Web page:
a review of Time Travel: A History, by James Gleick
Time Travel: A History, could have been pretty short. After all, to quote physicist Stephen Hawking, “The best evidence we have that time travel is not possible, and never will be, is that we have not been invaded by hordes of tourists from the future.”
But instead of restricting himself to an examination of actual time travel, Gleick leads us through a history of the concept of time travel, which is strikingly modern. Before H.G. Wells, authors and their protagonists dreamt of the past and the future, but no one actually traveled there. Then we leap into a deep discussion of time itself, of memory, and of our dreams of the past and the future. We survey literature, from pulpy short stories of the 1920s and 1930s in such august publications as Amazing Stories and Science Wonder Stories to the novels of authors ranging from Jules Verne and Philip K. Dick to Jorge Luis Borges and Virginia Woolf. We swim through the treatment of time travel in film, from Twelve Monkeys to Back to the Future to Midnight in Paris. In time, we jump from Augustine writing in the fourth century to Dexter Palmer’s 2016 novel Version Control. We hear extensively from physicists and philosophers.
This book blew my mind 30 times and I loved it. I highly recommend it, even if you don’t have an inherent interest in science fiction (or the scientific novel, or the hypothetical novel, or the scientific-marvelous novel, or scientifiction, all of which the genre has been called, as we learn in this book).
A few bits that I liked:
- “Time travel is a fantasy of the modern era.”
- “Stories are like parasites finding a host. In other words, memes. Arrows of the Zeitgeist.”
- H.G. Wells: “Literature is revelation,” said Wells. “Modern literature is indecorous revelation.”
- Ursula K. Le Guin: “Story is our only boat for sailing on the river of time.”
- T.S. Eliot: “Words strain, / Crack and sometimes break, under the burden, / Under the tension, slip, slide, perish, / Will not stay still.”
- Jorge Luis Borges: “El tiempo se bifurca perpetuamente hacia innumerables futuros.”
- Richard Feynman: “I have approximate answers and possible beliefs and different degrees of certainty about different things, but I’m not absolutely sure of anything.”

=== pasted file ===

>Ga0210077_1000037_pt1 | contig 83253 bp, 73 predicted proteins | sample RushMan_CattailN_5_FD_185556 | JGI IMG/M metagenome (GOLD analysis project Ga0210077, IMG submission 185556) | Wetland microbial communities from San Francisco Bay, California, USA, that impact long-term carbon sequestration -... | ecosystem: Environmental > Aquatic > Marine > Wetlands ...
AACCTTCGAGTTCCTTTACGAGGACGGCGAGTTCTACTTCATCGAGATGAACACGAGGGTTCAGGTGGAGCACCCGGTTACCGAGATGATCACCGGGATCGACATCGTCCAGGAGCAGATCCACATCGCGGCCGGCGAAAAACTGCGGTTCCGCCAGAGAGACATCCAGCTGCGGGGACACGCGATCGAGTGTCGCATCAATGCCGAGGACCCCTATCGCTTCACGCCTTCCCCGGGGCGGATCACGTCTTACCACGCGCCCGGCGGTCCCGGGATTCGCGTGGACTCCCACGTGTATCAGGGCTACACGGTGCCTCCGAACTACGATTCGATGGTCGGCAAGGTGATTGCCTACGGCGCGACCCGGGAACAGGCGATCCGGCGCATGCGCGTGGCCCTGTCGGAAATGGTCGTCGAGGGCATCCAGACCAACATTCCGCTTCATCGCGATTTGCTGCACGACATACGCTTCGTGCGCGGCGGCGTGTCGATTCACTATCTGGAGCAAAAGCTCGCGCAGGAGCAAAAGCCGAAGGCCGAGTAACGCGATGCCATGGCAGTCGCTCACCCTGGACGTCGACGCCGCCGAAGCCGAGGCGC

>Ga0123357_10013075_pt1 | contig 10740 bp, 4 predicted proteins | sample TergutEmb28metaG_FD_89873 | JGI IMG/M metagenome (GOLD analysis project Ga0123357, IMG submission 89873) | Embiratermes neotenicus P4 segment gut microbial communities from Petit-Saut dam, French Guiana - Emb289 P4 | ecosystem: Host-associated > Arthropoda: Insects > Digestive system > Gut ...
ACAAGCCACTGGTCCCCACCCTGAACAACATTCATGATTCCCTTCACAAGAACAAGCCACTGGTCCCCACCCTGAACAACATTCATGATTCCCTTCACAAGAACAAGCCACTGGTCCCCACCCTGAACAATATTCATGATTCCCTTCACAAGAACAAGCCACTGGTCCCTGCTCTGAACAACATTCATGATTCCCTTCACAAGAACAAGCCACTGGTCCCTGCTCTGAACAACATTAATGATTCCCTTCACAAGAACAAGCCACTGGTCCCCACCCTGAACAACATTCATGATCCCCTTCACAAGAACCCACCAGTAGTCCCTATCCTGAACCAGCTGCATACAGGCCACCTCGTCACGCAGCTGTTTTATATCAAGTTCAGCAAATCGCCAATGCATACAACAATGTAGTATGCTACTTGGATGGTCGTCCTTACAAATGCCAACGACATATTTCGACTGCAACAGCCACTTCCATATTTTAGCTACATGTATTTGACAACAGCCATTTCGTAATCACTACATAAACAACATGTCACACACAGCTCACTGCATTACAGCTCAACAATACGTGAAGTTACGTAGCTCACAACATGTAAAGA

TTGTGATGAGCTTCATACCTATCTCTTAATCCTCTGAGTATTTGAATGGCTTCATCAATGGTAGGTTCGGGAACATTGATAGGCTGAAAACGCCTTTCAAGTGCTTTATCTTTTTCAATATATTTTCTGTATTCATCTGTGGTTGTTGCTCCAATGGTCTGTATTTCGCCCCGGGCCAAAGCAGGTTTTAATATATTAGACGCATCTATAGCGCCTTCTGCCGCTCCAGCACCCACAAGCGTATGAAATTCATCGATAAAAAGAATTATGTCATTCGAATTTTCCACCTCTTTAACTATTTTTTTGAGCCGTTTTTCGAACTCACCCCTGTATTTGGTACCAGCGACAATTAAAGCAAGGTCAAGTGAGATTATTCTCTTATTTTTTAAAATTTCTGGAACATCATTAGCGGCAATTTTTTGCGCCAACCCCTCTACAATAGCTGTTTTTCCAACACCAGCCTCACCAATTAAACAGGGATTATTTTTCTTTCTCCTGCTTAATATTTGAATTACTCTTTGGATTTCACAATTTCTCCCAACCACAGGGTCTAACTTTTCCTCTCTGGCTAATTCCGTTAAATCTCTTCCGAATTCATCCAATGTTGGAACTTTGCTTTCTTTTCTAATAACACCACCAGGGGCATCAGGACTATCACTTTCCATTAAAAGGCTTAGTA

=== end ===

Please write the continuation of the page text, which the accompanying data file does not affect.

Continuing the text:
- “We’re not very good at understanding causes.”
- “You can be a time traveler in your own book. If you’re impatient, you can skip ahead to the ending.”
- In Max Beerbohm’s 1916 story, “Enoch Soames,” a third-rate poet travels one hundred years into the future to see his legacy, which he imagines will be grand. He finds himself listed only as a fictional character in a short story by one Max Beerbohm.
A few other reviews:
- Anthony Doerr, NYT: “If this new book can sometimes feel like a mind-smashing catalog of literary and filmic references to time travel, it’s also a wonderful reminder that the most potent time-traveling technology we have is also the oldest technology we have: storytelling.”
- Michael Saler, WSJ: “Mr. Gleick’s brisk survey is anything but: He is toying with ideas, playing with past and future. He is having fun, and we all know what that does to time.”
- Rosalind Williams, Washington Post: “These guests mix and mingle for lively conversations about the paradoxes of determinism, the possibilities of counterfactual history, the challenges of philosophical fatalism, the dangers of metaphors, the problem of finding words to communicate to the future and the limits to logic in understanding the human experience of time, among much else. … ‘Time Travel’ presents a great read.”
- Kirkus Review: “From Wells to Schrödinger to Twitter, he doesn’t miss a beat, and he imparts a wry appreciation for humorous detail, making him one of the most enjoyable science writers in the field. Though not his best book, this is another fantastic contribution to popular science from Gleick, whose lush storytelling will appeal to a wide range of audiences.”
- Alvaro Zinos-Amaro, TOR: “Anyone who picks up Time Travel: A History will find quotes and witticisms galore, a plethora of absorbing historical footnotes and trenchant observations on humanity’s relationship with time. And yet they may also find themselves scratching their heads, or worse, skipping pages. There’s much intellectual fun to be had, but rather than a book-length rollercoaster ride, Time Travel is more like a succession of fourteen different rides, unified because they’re in the same theme park.”
I listened to the audiobook, narrated by Rob Shapiro. It was well done.